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(Lots of) Help Wanted

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Many of us have been writing for months about predictions of a talent shortage. This is not one of those "I told you so" scenarios—this is my own sounding of a (very) loud bullhorn to let you know this ship is now sailing. Cover your ears! The shortage is no longer a myth-it's very real and it's finally here. And in spades!

A recent glance at a few HCIT job boards and my eyes could not believe the number of openings for implementation, help desk, deployment teams and so forth. Incredible! Several of the ads I scanned had 15-20+ open positions in a single facility. Others had even more. Let's face it HCIT is still largely a cottage industry and the talent pool is just not readily available. Maybe one day—but we are not there yet. Not even close. I really believe that CIO's will have to get very creative in the way candidates are profiled, screened and (yes) trained for skills they don't have today to fill the void. There are simply not enough people. period. The math doesn't work. It requires an investmnent and a new way (mindset) for hiring talent. While that in itself is a bit scary—those doing little to NOTHING is even worse! I get calls all of the time from great highly skilled candidates that have solid demonstrative technical abilities. They just don't have HCIT skills. But they certainly can learn—and are willing to do what ever it takes to become part of our industry. That is pretty cool. The challenge is that most organizations have not changed their rigorous demands of skills and experience candidates are required to have to be considered. That old way of thinking must change. And soon. So when I hear from prospectvive clients about the large volume of openings that have—I understand. And I would love to help. Finding purple squirrels in the search business is a challenging feat. No doubt. Looking for talent that does not exist based on supply and demand is a totally different issue. Just wait until the HCIT talent pool discovers their true market value. Their salaries and bonus requirements will go thru the roof. Just wait and see.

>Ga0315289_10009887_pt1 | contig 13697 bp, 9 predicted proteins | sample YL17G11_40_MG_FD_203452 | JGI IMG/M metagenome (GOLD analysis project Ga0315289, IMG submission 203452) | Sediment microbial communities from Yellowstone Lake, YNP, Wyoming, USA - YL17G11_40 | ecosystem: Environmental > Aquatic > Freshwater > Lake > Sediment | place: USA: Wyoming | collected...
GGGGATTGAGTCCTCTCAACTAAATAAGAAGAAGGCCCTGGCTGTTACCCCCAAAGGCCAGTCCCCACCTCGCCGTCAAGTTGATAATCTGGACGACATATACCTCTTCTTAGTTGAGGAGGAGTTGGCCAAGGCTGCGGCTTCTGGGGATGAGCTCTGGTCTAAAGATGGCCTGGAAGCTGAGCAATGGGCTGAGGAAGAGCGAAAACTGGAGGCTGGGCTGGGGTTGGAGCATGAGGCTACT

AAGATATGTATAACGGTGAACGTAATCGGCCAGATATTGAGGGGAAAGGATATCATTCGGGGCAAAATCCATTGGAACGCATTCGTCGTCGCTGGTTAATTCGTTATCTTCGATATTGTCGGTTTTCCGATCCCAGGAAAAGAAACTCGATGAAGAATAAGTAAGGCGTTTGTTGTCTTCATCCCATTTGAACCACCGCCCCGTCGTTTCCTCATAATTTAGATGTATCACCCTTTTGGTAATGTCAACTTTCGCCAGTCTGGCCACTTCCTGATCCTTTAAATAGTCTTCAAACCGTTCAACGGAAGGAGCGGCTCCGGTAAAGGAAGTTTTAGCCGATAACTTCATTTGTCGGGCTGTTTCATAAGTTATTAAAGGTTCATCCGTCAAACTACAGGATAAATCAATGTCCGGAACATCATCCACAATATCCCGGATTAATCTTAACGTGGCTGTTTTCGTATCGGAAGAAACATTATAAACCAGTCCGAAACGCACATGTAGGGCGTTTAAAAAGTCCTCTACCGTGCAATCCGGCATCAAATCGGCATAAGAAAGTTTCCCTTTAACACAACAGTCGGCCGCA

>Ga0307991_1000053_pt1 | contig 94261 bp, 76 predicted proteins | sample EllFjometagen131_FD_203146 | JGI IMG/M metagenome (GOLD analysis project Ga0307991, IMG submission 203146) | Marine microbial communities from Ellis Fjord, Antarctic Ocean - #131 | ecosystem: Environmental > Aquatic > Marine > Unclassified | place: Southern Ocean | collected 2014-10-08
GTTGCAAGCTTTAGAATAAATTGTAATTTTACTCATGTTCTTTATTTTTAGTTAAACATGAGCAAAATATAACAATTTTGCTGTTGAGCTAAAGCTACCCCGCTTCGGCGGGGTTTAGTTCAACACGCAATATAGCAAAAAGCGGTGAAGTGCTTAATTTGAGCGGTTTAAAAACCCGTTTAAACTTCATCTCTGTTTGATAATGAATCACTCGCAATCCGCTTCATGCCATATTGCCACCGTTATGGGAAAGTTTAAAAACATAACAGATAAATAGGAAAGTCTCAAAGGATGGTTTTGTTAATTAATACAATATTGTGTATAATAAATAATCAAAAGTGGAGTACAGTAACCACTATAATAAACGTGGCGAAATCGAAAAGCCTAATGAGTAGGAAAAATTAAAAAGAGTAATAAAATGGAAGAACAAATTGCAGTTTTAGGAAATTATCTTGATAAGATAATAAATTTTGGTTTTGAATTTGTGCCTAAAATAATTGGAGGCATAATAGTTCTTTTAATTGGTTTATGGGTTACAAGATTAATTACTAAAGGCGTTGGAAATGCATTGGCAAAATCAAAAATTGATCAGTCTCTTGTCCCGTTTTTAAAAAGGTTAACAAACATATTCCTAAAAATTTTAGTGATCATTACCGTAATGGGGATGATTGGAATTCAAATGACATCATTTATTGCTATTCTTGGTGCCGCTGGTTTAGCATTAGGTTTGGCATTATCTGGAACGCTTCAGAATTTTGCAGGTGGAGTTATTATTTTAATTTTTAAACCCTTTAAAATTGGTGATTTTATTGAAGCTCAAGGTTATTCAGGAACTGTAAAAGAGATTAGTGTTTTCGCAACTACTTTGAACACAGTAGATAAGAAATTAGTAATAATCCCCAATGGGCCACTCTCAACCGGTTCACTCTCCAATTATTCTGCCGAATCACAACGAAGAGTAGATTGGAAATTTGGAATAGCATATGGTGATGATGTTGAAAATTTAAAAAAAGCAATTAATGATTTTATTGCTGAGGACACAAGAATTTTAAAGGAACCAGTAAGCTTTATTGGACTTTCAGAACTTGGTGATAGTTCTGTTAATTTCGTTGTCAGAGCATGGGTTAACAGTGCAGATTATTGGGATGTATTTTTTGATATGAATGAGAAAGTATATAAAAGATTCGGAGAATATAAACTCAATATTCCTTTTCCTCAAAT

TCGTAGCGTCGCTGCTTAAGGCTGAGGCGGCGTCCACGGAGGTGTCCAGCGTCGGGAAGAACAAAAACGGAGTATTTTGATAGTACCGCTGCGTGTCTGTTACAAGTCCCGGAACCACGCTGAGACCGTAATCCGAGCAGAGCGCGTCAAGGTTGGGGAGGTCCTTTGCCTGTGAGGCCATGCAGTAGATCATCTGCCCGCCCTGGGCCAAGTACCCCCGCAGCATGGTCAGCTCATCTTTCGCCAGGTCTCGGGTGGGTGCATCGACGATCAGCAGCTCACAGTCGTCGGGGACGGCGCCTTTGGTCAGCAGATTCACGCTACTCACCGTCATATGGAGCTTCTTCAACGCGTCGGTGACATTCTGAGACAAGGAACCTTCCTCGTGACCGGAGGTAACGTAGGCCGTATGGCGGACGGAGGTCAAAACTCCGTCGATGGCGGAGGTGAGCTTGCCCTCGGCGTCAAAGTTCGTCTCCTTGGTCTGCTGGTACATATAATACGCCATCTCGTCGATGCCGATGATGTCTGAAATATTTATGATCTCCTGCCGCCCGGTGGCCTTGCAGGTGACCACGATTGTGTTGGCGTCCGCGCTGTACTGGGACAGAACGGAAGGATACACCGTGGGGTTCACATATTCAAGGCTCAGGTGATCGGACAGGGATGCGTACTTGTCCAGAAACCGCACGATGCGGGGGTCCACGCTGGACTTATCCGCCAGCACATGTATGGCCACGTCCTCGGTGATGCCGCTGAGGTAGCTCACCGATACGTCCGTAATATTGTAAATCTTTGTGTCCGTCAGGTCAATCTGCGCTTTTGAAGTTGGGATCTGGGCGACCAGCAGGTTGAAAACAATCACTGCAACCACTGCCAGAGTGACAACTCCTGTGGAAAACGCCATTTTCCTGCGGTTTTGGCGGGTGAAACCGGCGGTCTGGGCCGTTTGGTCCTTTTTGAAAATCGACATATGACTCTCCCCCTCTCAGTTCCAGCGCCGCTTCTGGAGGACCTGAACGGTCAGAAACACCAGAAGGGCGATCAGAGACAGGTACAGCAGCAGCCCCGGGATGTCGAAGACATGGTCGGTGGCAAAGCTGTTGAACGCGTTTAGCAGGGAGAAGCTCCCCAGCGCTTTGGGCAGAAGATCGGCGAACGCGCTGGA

Many of us have been writing for months about predictions of a talent shortage. This is not one of those "I told you so" scenarios—this is my own sounding of a (very) loud bullhorn to let you know this ship is now sailing. Cover your ears! The shortage is no longer a myth-it's very real and it's finally here. And in spades!
It's time to change HCIT job skill requirements to fill the gaps

Comments

Then, if the description isn't enough to keep us from applying, the system filters are set in such a way that many of the otherwise qualified applicants are eliminated before the hiring manager can see them because they don't meet the "keyword" expectations. I would bet that many HCIT hiring managers have little input in how the applications are screened by the HR filters.

I couldn't agree more!! I have over ten years of IS/IT implementation, training, and support experience. However, its been in the broadcast media industry. Id love to shift to HCIT, but I cant even get companies to talk to me. Anyone have a few good suggestions as to how I can make this transition? Any information is greatly appreciated!!

Extremely well said and right on target! The absurd, beyond belief, hyper-bloated job description/requirements with some of the major HCIT firms out there go beyond the pale. Witness a recent opening posted by AthenaHealth (Watertown, MA) for an EMR Implementation Associate: 1689 words (10, 527 characters -spaces not counted).

As you put it so well, "The challenge is that most organizations have not changed their rigorous demands of skills and experience candidates are required to have to be considered." The follow up question might be, "Why have they not changed their required skill/experience sets?". Lack of training infrastructures, etc?

BostonCoach: You nailed it! 1,689 words in the job description? OUCH! My guess is that many of the IDN's across the US will have the same struggles when it comes to finding talent. Most of the target audience they are looking for will stop reading the JD after 300-400 words unless they are gainfully unemployed. Are you kidding me? Makes me tired just thinking about it.